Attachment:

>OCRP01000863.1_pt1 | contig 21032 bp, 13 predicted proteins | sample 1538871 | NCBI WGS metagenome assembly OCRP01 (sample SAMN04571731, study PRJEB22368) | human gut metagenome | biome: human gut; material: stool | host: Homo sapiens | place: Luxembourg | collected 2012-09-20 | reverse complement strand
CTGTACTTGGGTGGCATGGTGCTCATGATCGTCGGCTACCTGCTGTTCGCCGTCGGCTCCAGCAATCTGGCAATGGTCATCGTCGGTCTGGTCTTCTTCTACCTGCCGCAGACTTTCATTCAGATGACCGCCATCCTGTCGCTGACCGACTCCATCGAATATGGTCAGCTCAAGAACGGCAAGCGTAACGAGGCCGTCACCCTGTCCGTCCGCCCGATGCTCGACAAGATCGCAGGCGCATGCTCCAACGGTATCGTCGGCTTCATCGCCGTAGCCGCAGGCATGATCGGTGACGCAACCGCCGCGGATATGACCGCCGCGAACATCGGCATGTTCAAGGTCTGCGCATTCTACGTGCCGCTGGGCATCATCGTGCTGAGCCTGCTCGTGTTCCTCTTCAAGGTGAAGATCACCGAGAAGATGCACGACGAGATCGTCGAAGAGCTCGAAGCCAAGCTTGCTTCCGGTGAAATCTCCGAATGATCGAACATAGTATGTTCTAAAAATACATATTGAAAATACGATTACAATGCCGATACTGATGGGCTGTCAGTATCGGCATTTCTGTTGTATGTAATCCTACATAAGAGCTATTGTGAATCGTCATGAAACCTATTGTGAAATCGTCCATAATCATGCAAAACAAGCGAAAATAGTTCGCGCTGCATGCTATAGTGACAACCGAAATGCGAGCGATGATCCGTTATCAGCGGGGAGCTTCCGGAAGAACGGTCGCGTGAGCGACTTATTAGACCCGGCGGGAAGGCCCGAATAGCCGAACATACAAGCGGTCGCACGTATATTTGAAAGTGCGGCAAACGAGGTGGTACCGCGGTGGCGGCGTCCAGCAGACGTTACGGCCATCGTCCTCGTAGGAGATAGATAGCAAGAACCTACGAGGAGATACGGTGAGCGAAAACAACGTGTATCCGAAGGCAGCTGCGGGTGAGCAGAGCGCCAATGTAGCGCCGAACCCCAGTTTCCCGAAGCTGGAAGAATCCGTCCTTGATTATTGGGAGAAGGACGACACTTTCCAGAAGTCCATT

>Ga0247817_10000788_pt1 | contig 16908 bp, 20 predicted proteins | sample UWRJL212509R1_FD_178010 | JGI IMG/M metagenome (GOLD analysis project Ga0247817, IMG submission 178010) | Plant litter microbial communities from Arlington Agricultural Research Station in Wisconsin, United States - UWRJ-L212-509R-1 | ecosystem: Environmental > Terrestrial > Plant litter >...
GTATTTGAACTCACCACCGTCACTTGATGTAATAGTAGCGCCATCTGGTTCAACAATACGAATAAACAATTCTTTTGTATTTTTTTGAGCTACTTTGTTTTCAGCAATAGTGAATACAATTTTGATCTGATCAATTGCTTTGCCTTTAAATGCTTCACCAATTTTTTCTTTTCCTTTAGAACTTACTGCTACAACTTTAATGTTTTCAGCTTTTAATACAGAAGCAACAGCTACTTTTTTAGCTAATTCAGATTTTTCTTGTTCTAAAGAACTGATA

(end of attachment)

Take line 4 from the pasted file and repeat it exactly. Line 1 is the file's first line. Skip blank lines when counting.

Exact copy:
GTATTTGAACTCACCACCGTCACTTGATGTAATAGTAGCGCCATCTGGTTCAACAATACGAATAAACAATTCTTTTGTATTTTTTTGAGCTACTTTGTTTTCAGCAATAGTGAATACAATTTTGATCTGATCAATTGCTTTGCCTTTAAATGCTTCACCAATTTTTTCTTTTCCTTTAGAACTTACTGCTACAACTTTAATGTTTTCAGCTTTTAATACAGAAGCAACAGCTACTTTTTTAGCTAATTCAGATTTTTCTTGTTCTAAAGAACTGATA